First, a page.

Iphigenia in Aulis by Euripides: Analysis & Themes

Instructor: Joseph Altnether

Joe has taught college English courses for several years, has a Bachelor's degree in Russian Studies and a Master's degree in English literature.

Euripides presents several themes in his play ''Iphigenia in Aulis.'' Two of the more prevalent themes are war and family. To a lesser extent, he explores the theme of heroism. Hidden beneath these, Euripides also presents the theme of gender.


When Euripides' Iphigenia in Aulis opens, the Greek army is waiting to set sail. They are growing impatient. They want to go into battle and claim their glory, for they view war as a glorious thing. But glorious for whom? The survivors? Then, what of those who perish? Their names are remembered, and they will live on in stories. Their lives, however, are over.

The loss of innocent lives is a high price to pay, especially when one considers this war is over one woman. Menelaus has lost his wife, Helen, to Paris. She is in his clutches in Troy. Menelaus wants nothing more than to take her back. He and the Greek army must wait for Agamemnon to appease the goddess Artemis over a perceived slight.

For the winds to blow again and allow the ships to set sail, Agamemnon must sacrifice his daughter, Iphigenia. She is a young girl, but an innocent. Her life must be sacrificed for the sake of war. Menelaus eventually realizes the price that must be paid for his revenge. He attempts to retract his desire, but by this time it is too late. The first of many innocent lives will soon be lost for the lust of war.


Agamemnon, leader of the Greek army and king, along with Achilles, the bravest and best soldier in the Greek army, perhaps even the world, might best be seen as heroes because of their actions and leadership. Euripides doesn't present them as such, however. Agamemnon faces a dilemma that will cost him greatly no matter how he decides, while Achilles also bows down to peer pressure.

Agamemnon must choose the life of his daughter or lose the respect of his army. This really shouldn't be a difficult choice, but the honor associated with leading the world's greatest army is difficult to toss aside. Instead of displaying characteristics of a hero, Agamemnon shows himself to be a coward as he deceives those around him while procrastinating with some of his responsibilities as a leader. These develop into problems with his family and the Greek army.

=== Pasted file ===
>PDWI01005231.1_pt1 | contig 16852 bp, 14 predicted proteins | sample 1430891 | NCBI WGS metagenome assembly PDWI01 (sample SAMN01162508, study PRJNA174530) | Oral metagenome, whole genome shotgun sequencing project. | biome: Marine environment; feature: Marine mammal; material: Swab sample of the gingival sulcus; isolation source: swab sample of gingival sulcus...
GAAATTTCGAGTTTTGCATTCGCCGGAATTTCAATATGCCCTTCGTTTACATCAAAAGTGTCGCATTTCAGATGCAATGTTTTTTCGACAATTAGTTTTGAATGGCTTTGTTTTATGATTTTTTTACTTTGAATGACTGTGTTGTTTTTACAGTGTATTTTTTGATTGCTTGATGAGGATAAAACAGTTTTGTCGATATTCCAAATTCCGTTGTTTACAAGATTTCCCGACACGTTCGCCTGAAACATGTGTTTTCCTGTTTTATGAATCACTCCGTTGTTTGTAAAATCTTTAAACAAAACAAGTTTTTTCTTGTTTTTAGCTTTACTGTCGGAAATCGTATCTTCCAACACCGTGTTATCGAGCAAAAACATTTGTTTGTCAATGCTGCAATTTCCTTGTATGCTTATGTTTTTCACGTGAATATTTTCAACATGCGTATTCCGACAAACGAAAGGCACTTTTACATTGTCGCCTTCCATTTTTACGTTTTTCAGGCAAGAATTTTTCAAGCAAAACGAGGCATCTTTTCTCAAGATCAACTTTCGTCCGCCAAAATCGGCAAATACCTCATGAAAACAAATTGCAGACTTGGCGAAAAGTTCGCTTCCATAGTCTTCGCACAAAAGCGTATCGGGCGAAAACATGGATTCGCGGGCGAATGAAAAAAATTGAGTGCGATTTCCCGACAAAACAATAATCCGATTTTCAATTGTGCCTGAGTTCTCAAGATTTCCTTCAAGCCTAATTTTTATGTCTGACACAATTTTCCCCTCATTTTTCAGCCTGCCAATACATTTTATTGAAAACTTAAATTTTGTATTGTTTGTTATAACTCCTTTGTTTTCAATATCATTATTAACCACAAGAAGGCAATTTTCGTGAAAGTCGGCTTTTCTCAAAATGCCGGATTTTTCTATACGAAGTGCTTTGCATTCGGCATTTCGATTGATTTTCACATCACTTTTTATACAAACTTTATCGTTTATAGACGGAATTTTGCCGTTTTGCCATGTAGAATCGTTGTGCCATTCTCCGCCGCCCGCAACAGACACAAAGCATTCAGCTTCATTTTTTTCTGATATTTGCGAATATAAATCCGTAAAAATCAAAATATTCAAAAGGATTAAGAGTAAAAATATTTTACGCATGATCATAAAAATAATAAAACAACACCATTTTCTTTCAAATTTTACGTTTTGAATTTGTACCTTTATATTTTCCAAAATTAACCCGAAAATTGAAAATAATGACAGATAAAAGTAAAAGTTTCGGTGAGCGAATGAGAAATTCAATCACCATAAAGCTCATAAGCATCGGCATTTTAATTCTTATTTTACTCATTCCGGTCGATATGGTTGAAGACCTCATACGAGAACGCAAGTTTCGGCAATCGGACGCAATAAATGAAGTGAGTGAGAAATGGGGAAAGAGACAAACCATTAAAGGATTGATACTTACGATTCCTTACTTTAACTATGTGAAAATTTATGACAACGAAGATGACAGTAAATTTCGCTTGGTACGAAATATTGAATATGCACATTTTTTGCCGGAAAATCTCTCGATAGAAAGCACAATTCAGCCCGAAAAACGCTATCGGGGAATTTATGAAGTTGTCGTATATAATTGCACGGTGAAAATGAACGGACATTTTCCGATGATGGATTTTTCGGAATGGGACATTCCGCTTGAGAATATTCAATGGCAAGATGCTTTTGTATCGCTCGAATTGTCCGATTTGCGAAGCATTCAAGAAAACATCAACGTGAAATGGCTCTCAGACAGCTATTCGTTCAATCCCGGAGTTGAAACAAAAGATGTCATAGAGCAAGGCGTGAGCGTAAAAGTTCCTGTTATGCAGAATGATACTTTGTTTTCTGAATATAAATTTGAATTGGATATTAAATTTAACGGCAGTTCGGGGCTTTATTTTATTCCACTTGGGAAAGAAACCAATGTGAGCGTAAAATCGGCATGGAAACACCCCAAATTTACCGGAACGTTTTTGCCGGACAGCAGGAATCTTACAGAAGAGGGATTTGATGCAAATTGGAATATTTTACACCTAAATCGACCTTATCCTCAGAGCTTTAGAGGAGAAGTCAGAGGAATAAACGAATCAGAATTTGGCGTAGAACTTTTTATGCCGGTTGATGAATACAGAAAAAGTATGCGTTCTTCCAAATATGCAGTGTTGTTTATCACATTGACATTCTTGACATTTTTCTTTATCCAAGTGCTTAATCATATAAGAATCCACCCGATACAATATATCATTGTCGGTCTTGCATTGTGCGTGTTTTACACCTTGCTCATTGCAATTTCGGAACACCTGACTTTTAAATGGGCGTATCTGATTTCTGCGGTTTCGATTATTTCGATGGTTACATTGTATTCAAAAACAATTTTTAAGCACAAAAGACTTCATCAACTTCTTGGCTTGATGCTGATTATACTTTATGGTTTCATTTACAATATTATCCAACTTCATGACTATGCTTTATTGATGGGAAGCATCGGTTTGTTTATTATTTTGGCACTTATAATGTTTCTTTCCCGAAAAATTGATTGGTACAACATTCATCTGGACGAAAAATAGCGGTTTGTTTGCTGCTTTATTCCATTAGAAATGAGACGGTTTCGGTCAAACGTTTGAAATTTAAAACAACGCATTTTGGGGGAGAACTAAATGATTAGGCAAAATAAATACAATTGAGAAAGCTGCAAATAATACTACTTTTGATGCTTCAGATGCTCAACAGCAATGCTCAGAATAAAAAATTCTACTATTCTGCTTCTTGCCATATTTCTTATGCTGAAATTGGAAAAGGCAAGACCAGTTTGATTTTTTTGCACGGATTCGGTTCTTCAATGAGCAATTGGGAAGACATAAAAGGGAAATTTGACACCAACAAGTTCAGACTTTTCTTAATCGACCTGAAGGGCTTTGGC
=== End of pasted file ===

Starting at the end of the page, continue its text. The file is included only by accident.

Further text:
Achilles too yields to pressure. In his case, it is that of the Greek army and their lust for war. Despite his best efforts to calm their rage, he nearly gets torn apart. The one person who emerges as a hero is also the one least expected. Iphigenia decides to sacrifice her life for the glory of Greece.

She gives up the most precious gift she can: her life. She goes to her death, so her father won't have to carry the guilt of sending his daughter to her death. She yields to no one and in so doing leads by example. She acts selflessly, and does what is in the best interest of the country rather than for the individual.


The theme of family is best exemplified in Iphigenia's decision to sacrifice herself, for it shows the great love she has for her father. She knows that he deceived her into believing she was going to marry Achilles. He did so to protect her. She pleads with him to spare her life. He cannot. She sees in this decision the pain that afflicts him in making it, and knows the reason why he makes his choice. As a result, she can do nothing more than honor her father.

Clytemnestra, Agamemnon's wife, and mother of Iphigenia, doesn't view events through the same spectrum. She sees a man who chooses his daughter's life to appease an army. She doesn't see him as a loving husband and father. She sees a man who foregoes his paternal duty to protect his daughter. As a result, the family unit becomes fractured. The fissures in the familial relationships reveal the importance of family, especially when compared to country and honor.

There is one more matter of family, and it is between brothers. Agamemnon and Menelaus argue over whether to sacrifice Iphigenia. Initially, Menelaus wants to sacrifice Iphigenia in order to get his wife back. He eventually realizes that Iphigenia's happiness means more than his own. And he can always get another wife. Agamemnon changes his mind several times before deciding that the sacrifice is necessary for the greater glory of Greece. In their interactions, one can see how men perceive the value of family.

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